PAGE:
Testifying in his own behalf, appellant related that after the deceased forced his way into the house and there had been an exchange of words between them as to his entry, the deceased reached in his pocket and pulled out a knife; that the deceased then came toward him and he (appellant) ran out the back door. Appellant stated that when he got outside he picked up some pieces of glass in one hand and a soda water bottle in the other; that he ran through an alley and when he got to the front of the house the deceased was on the porch and reached out at him as if to cut him. Appellant stated that he then "ducked" and swung at the deceased and it felt "like I hit him in the shoulder." Appellant swore that he had no intention to kill the deceased, and testified that when he jabbed at the deceased he was in fear of his life.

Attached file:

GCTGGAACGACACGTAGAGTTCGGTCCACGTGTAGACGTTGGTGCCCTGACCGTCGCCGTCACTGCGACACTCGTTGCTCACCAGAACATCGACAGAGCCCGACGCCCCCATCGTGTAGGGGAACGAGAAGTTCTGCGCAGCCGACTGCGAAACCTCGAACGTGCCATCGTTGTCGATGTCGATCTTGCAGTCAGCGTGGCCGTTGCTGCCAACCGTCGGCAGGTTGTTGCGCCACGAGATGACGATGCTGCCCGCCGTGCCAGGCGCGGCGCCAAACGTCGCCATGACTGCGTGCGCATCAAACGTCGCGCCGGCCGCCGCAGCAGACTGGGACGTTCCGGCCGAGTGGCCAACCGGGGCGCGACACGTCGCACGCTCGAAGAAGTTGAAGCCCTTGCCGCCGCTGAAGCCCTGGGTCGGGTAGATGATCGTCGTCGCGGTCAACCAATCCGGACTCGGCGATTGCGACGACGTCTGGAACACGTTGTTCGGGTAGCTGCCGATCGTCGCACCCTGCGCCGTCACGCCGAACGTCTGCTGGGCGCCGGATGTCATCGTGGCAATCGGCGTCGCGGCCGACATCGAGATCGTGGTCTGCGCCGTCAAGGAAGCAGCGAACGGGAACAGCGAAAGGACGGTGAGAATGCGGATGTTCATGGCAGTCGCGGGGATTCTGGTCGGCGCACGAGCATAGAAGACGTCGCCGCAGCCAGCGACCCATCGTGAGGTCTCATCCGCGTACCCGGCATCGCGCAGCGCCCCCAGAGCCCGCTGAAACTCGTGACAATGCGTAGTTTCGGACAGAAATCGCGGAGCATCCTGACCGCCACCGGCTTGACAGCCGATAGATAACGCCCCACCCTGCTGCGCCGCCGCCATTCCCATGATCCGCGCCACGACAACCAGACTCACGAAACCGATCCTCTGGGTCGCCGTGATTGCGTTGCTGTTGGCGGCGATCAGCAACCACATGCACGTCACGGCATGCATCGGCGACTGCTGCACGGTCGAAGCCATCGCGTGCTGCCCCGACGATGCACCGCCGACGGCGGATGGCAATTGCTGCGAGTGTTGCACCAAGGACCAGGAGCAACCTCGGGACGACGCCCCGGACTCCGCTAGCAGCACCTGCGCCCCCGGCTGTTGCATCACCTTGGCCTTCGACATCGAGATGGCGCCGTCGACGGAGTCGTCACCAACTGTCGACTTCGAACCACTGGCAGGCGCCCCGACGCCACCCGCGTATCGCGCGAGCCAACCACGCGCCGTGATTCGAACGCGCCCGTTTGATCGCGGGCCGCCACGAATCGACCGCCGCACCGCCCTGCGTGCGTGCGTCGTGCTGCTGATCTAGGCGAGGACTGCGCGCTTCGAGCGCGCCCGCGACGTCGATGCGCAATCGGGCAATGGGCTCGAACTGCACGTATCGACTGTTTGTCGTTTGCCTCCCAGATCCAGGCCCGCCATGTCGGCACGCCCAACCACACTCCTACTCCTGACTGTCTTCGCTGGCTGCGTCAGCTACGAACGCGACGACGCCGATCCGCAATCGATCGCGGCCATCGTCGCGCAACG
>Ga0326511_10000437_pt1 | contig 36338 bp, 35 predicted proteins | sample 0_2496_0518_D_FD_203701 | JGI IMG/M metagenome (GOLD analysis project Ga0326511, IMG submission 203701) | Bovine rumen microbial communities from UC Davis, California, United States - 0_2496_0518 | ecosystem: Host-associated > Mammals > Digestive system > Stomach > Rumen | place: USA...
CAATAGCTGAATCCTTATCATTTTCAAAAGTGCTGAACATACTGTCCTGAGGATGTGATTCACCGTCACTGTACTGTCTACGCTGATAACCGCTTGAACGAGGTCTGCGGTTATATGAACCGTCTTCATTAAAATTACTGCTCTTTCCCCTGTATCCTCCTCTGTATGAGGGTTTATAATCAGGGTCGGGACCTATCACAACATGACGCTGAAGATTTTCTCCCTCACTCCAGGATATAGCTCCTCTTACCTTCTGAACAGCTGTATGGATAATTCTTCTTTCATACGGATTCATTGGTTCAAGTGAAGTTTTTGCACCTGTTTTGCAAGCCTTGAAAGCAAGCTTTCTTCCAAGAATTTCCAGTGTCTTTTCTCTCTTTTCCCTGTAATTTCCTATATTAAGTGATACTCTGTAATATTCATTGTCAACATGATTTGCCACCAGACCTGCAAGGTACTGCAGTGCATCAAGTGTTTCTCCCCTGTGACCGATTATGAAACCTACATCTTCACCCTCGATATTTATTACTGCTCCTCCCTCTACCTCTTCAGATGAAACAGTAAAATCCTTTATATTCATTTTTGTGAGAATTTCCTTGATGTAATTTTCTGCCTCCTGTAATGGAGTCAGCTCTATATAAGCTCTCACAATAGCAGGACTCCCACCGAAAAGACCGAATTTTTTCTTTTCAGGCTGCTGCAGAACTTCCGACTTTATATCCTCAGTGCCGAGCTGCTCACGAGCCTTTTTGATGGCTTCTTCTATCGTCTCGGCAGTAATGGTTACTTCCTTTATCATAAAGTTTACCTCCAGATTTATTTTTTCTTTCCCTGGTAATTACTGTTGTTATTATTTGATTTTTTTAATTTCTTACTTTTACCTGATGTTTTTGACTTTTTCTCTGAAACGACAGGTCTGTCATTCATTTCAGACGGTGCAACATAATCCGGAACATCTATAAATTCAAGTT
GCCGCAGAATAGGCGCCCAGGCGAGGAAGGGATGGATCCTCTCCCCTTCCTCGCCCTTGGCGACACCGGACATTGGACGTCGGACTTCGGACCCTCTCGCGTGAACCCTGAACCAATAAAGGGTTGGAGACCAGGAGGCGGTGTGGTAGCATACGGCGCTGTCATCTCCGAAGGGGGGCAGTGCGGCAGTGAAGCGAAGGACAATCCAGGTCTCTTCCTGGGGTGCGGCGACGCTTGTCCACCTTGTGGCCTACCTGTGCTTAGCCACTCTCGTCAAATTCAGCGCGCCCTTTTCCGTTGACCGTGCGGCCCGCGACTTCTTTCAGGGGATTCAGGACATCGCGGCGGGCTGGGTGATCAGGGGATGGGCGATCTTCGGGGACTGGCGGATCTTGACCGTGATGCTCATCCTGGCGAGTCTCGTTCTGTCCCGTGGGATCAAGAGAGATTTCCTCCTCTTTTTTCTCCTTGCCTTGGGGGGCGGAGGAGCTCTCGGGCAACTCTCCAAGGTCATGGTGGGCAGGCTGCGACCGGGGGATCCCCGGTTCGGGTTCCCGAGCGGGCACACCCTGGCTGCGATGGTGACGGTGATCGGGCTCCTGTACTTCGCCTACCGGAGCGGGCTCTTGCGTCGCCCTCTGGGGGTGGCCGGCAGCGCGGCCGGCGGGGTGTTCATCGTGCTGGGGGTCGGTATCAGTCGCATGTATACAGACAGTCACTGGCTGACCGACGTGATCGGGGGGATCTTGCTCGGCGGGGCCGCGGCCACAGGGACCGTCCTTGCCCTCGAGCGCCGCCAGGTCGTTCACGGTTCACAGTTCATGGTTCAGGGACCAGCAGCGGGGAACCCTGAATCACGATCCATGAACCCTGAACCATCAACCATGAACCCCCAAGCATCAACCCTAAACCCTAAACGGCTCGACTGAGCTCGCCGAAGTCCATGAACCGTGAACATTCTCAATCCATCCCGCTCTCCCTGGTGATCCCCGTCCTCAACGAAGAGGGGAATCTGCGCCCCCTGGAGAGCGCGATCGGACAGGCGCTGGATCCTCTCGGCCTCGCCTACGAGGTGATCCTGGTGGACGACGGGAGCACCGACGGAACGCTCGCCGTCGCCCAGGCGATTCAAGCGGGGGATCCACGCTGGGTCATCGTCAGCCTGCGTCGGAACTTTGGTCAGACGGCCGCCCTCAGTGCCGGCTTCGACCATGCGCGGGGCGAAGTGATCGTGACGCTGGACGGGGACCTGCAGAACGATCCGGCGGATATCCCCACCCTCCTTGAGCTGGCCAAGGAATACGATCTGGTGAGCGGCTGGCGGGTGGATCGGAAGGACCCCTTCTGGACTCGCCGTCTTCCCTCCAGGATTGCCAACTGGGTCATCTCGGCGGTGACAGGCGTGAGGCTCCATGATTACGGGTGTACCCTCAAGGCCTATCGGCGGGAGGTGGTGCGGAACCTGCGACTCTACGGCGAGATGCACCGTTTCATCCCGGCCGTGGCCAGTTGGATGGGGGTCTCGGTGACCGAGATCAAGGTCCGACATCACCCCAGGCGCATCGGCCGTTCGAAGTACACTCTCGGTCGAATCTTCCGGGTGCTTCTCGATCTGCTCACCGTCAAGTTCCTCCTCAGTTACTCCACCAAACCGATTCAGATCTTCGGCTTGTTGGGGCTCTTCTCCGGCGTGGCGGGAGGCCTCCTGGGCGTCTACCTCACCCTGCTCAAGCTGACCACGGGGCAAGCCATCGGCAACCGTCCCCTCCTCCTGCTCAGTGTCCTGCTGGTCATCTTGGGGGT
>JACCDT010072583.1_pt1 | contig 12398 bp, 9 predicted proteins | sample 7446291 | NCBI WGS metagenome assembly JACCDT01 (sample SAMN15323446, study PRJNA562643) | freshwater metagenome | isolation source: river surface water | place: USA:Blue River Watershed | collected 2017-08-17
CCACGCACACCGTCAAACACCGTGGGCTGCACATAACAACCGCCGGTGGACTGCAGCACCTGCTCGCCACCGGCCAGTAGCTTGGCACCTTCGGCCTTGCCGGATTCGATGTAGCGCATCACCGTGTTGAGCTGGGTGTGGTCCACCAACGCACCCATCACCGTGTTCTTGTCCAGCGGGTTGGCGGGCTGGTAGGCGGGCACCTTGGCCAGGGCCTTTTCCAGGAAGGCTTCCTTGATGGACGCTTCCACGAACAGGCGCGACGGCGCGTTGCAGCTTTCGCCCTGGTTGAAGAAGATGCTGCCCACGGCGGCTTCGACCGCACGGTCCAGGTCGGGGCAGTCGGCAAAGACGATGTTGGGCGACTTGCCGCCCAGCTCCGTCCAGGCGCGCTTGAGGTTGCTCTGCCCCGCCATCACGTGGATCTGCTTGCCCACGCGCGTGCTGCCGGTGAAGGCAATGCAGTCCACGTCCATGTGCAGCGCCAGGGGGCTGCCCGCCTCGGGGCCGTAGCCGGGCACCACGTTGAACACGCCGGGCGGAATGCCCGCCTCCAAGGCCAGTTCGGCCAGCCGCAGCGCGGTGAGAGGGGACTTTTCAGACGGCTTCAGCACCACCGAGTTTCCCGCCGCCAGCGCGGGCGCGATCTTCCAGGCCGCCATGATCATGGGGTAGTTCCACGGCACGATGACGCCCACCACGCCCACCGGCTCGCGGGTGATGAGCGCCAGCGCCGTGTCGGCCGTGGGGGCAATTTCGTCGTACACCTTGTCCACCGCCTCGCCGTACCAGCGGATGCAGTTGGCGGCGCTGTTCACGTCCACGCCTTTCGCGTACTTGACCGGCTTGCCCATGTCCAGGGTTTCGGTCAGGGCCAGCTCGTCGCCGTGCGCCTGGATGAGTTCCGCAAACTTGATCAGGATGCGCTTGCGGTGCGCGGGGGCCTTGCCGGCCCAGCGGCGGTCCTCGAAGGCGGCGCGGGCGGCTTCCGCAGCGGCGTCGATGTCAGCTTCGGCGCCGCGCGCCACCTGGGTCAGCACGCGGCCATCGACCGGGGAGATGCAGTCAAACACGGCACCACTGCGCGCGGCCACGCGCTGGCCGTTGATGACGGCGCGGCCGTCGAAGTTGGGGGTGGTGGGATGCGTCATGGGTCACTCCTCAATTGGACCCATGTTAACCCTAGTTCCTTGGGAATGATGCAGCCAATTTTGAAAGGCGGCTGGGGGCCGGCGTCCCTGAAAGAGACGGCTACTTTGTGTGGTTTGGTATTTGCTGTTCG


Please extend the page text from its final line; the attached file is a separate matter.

The court submitted to the jury the issue of appellant's guilt of murder with and without malice and aggravated assault. The jury was further charged on the appellant's right of self-defense and the defense of habitation.
The jury, by their verdict, rejected appellant's defensive testimony.
Appellant's sole contention on appeal is that the evidence is, as a matter of law, insufficient to support a finding that he acted with malice aforethought.